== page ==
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Kate Carew, “The Only Woman Caricaturist”

Kate Carew Caricature

In the late 1800′s /early 1900 it was not easy to be a woman, especially if you were a woman with a talent. In a time when women didn’t even have voting rights, how could they be independent women artists? No way, impossible…

Yet there are some exceptions, one of them being the Californian Mary Williams (also known by the pseudonym “Kate Carew”). Kate Carew was an illustrator, “The Only Woman Caricaturist” as she was soon labelled.

Kate Carew and a caricature of herself

Her career began in New York, to where she had just moved. One day while at the theatre she found herself doodling a caricature sketch of one of the actors on a leaflet. When back home she found it and decided to send it to a newspaper, the “New York World”. Incredibly, the work caught the attention of the young editors of the paper and in a matter of days she was hired. She had her own column twice a week that featured caricatures of people at the theatre peppered with witty, humorous comments.

‘At the Theatres by Kate Carew’ caricature (1910)

Kate was an unconventional woman for her time and had such an extraordinary life. She continued making illustrations for the “New York World” – to which she became a regular contributor – and for other newspapers and travelled a lot between Europe and the States for both work and pleasure. She also married three times!

Kate Carew at work

The Angel Child comics by Kate Carew

Her most famous work is probably the series of illustrated interviews she made for the “New York World”. The list of her celebrity encounters is long and includes the like of Pablo Picasso, Mark Twain, Emile Zola, W. B. Yeats, Sarah Bernhardt, Theda Bara, along with countless others. The original and intimate chats she had with those famous people are always accompanied by lovely ink caricatures of them done by her. But here are some juicy bits from the interviews…

Mark Twain, writer

“The trouble with us in America,” said Mark Twain, “is that we haven’t learned to speak the truth.”

“Lying is not an art, not that I have ever been able to discover and I have tried hard all my life. It is a device of primitive intelligences. The best liars are savages and children. The most cultured people speak the truth as often as they think of it, and enjoy hearing it spoken by others. In heaven I shouldn’t wonder but they use the truth ‘most all the time.”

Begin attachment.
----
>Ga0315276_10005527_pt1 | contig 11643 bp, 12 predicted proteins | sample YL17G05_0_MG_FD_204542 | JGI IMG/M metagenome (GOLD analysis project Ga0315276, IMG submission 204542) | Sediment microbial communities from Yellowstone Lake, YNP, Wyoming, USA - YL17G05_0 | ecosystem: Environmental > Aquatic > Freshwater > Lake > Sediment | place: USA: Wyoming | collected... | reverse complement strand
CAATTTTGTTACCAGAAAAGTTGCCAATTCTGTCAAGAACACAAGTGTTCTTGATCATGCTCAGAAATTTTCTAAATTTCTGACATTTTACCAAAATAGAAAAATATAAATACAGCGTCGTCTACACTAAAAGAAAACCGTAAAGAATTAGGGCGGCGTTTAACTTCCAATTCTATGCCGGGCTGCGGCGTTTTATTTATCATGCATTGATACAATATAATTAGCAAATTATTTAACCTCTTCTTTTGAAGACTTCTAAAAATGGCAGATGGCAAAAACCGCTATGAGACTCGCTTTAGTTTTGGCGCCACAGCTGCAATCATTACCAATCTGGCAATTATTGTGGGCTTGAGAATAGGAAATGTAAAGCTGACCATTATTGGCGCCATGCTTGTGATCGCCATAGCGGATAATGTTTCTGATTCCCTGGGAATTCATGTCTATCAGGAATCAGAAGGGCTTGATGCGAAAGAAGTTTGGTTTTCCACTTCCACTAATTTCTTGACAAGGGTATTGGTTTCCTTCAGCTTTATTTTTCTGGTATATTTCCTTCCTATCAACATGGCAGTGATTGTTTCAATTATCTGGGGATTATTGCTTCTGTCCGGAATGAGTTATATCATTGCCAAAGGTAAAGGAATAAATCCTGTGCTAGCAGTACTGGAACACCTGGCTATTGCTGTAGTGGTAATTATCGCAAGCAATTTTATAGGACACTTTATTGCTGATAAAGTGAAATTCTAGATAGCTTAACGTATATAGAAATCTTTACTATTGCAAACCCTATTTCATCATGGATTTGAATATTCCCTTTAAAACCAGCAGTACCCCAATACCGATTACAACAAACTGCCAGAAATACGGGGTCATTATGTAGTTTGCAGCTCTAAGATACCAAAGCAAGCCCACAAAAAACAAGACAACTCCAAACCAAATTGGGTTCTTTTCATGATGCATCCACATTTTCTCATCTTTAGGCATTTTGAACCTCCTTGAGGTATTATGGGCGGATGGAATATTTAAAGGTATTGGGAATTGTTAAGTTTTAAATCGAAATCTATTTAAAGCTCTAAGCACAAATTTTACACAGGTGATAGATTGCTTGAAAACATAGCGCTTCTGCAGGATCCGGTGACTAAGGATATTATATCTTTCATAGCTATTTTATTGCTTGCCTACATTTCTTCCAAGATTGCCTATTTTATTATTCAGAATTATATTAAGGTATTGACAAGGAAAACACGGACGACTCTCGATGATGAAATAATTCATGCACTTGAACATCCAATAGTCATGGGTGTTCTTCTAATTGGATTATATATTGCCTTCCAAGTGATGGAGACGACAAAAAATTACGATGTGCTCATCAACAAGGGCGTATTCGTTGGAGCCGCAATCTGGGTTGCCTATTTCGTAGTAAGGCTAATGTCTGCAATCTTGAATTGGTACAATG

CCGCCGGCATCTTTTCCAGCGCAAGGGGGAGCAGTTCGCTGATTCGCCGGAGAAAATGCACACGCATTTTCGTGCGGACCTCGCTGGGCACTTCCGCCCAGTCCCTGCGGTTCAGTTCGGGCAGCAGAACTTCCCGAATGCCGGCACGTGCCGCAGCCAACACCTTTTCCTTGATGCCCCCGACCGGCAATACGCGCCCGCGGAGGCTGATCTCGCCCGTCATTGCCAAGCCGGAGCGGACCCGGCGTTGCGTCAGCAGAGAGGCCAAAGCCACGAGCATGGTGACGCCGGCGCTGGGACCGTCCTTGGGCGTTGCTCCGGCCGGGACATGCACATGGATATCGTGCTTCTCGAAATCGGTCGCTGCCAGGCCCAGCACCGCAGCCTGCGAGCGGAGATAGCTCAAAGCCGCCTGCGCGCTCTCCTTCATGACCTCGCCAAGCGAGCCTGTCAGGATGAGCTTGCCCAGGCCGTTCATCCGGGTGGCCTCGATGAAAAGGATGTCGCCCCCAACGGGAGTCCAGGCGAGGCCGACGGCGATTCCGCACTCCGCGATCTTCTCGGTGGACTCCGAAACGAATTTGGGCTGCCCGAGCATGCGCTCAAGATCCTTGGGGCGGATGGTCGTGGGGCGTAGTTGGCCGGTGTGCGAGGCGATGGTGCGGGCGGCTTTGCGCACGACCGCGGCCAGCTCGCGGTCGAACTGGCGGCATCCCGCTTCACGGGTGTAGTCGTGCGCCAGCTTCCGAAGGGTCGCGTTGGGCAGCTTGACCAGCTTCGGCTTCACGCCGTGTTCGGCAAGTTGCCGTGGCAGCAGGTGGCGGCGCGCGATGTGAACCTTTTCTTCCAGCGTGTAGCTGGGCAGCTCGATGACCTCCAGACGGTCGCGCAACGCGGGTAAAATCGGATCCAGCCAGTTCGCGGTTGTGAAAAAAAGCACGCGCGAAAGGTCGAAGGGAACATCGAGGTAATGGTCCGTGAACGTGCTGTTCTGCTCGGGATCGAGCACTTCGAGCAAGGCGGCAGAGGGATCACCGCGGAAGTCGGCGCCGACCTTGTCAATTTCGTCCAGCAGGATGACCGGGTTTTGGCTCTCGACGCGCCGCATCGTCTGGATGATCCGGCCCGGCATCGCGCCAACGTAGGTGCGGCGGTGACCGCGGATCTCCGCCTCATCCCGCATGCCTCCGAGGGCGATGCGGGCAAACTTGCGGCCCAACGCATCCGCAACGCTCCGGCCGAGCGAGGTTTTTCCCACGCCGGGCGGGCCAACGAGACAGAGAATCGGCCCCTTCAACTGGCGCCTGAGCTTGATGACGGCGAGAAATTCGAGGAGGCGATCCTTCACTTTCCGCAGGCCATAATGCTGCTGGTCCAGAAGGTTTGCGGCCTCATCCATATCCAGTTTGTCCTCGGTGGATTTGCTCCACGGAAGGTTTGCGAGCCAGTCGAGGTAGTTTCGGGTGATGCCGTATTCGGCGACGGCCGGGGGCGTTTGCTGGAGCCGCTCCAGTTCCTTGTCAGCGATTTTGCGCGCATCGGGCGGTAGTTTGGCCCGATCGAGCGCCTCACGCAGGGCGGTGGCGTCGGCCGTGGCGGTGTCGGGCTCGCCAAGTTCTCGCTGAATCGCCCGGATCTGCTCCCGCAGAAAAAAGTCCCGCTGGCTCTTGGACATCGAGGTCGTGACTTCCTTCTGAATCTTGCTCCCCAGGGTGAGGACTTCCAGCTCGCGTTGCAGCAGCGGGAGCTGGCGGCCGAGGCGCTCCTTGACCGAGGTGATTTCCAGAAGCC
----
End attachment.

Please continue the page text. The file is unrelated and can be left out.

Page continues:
To read the full interview, click here.

Mark Twain and his caricature by Kate

Sarah Bernhardt, actress

“Is it possible, Mme. Bernhardt, to do anything great in art without having experienced a great love?”

“Oh, yes. To portray the passions one need not have lived the reality. That would be too sad. Think what we poor players would be compelled to suffer oh, la! La! If it were love alone, that would be agreeable; but there are wicked passions to be portrayed and crimes to be committed. An artist must be able to express all with truth, because within himself in the imagination he is capable of all. Then sometimes it is innocence that one portrays. Oh, an actress may play the part of a nun excellently without experiencing the purity of a nun.”

“Shu-u-u-err!” she trilled, with the most writhing and eloquent of shrugs; “shu-u-u-err! Ce grand amour n’est pas indispensable au grand art!”

Sarah Bernhardt and her caricature by Kate

W. B. Yeats, Irishman and poet

Mr. (Henry) Lucy, in discussing English and American humour, said:
“Our humor is certainly kinder. We are not as savage as you; your humour always has a butt.”
It was not many weeks later that I asked Mr. Yeats what he thought of American humour.

“It’s very unlike English humour,” he said quickly, “in being good-humoured. English humour always has a butt.”

“Dear me! That’s a precise contradiction of what Mr. Lucy said,” I gasped.

“Oh, but Mr. Lucy’s an Englishman and I’m not!” Retorted the poet with a shrug of his high shoulders and a laugh of sardonic enjoyment.

William Butler Yeats and his caricature by Kate

Pablo Picasso, artist

“Some of your women are walking to Washington to ask for a vote,” he informed me, solemnly. “For me I find that rather ridiculous. How many hours will it take them to get to Washington?”

“Hours!” I exclaimed. “Why, it will take them days. I don’t know how many, but several, certainly.”

“Perhaps you also are a suffragette”, he suggested.

“I am”, I acknowledged, with pride, “or rather I am a suffragist.”

“And the difference?” he queried like a puzzled boy.

I explained it to the best of my ability.

“You do not break windows, then, eh?” he questioned gravely.

“Not many”, I assured him cheerfully. “Have you any suffragettes in Spain, or don’t you have any votes there, anyhow?”

“Oh yes, we have votes there”, and he seemed shocked at my lack of knowledge of sunny Spain; “but I think there are no suffragettes, and I think I am glad.”

To read the full interview, click here.

Picasso